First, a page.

A new study published this week has added to the growing weight of evidence which shows glyphosate is non-carcinogenic.
Monsanto, the company which produces Roundup, commissioned an expert panel to review the International Agency for Research on Cancer’s (IARC) bombshell 2015 report which declared glyphosate to be a ‘probable human carcinogen’.
The panel’s study, which concluded: ‘the data do not support IARC’s conclusion that glyphosate is a probable human carcinogen’ and ‘glyphosate is unlikely to pose a carcinogenic risk to humans’, has now been peer reviewed and published in a scientific journal.
Andrew Watts, Hertfordshire farm manager, commented on the findings:
“Glyphosate is one of the lynchpins of weed control strategy in the UK and worldwide. I am glad that something which has been so extensively tested has been proven yet again to be safe.”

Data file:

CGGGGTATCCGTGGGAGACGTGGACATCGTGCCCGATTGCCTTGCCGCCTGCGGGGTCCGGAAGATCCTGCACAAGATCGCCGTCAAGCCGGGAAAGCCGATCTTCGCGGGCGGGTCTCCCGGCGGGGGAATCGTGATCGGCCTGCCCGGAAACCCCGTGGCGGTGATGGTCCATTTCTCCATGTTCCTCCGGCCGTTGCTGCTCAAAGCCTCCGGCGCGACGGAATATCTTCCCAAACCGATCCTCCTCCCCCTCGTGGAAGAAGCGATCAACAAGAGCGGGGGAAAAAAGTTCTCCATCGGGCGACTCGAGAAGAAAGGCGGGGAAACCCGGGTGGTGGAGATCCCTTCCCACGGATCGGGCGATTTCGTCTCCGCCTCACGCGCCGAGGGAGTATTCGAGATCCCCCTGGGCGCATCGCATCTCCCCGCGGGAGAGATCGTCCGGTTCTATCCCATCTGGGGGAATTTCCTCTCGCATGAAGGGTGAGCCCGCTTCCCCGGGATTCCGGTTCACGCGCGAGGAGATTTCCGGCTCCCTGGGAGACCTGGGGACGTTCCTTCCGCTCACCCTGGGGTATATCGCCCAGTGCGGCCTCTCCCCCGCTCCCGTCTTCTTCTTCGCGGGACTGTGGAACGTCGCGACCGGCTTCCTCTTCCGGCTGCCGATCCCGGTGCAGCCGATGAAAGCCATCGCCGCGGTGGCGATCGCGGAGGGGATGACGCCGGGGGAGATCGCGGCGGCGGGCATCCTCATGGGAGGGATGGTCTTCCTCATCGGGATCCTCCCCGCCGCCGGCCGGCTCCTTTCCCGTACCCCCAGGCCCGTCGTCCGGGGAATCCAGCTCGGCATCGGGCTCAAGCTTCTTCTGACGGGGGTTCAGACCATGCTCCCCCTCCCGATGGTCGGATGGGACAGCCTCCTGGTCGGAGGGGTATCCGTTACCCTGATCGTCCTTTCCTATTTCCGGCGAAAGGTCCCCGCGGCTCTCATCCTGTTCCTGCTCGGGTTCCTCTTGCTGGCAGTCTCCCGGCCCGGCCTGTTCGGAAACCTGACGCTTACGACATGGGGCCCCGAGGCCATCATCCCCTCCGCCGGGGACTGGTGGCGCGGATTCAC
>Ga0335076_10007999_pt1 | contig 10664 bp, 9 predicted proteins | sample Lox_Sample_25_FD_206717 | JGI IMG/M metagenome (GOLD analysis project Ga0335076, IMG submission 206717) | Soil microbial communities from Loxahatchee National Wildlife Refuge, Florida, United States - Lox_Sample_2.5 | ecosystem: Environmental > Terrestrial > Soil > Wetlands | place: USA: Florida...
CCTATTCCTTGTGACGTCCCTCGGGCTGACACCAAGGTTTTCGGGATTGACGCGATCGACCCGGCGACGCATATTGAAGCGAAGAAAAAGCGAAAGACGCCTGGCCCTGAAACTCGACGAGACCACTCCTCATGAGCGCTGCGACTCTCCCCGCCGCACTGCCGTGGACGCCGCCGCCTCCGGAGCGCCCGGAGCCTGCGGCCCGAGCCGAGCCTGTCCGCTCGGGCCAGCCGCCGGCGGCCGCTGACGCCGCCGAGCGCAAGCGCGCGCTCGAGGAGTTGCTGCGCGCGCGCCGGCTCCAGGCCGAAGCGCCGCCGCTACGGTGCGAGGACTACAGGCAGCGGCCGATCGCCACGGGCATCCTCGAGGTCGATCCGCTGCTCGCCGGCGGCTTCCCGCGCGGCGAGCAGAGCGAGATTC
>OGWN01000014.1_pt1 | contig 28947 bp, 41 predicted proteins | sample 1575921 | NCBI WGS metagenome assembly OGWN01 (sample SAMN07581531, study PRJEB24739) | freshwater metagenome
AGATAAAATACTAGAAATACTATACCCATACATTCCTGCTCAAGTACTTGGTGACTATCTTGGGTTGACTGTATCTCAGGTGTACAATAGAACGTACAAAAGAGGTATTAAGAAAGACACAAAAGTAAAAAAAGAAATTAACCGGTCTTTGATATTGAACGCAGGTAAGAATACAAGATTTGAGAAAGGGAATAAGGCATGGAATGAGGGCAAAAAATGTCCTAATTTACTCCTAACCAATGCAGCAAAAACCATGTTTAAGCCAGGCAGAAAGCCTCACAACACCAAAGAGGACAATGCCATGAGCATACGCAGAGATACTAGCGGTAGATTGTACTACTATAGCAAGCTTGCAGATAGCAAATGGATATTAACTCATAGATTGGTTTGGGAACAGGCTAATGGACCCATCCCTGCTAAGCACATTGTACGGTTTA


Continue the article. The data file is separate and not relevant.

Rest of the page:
After the IARC report was published, a range of leading independent organisations across the world confirmed the chemical’s safety, including the US Environmental Protection Agency, the UN Food and Agriculture Organisation/World Health Organisation Joint Committee on Pesticide Residues and government regulators from Canada, Japan and New Zealand. The Swiss Government also rejected calls to ban glyphosate, saying there are no grounds for one.
But in the EU, the European Commission asked the European Food Safety Authority (EFSA) to include the report – which looked at whether glyphosate could cause cancer, not the risk of harm – in its regular process for approval renewal.
Its inclusion meant the approval renewal process stalled and re-authorisation was only granted for an 18-month period, instead of the usual 15 years.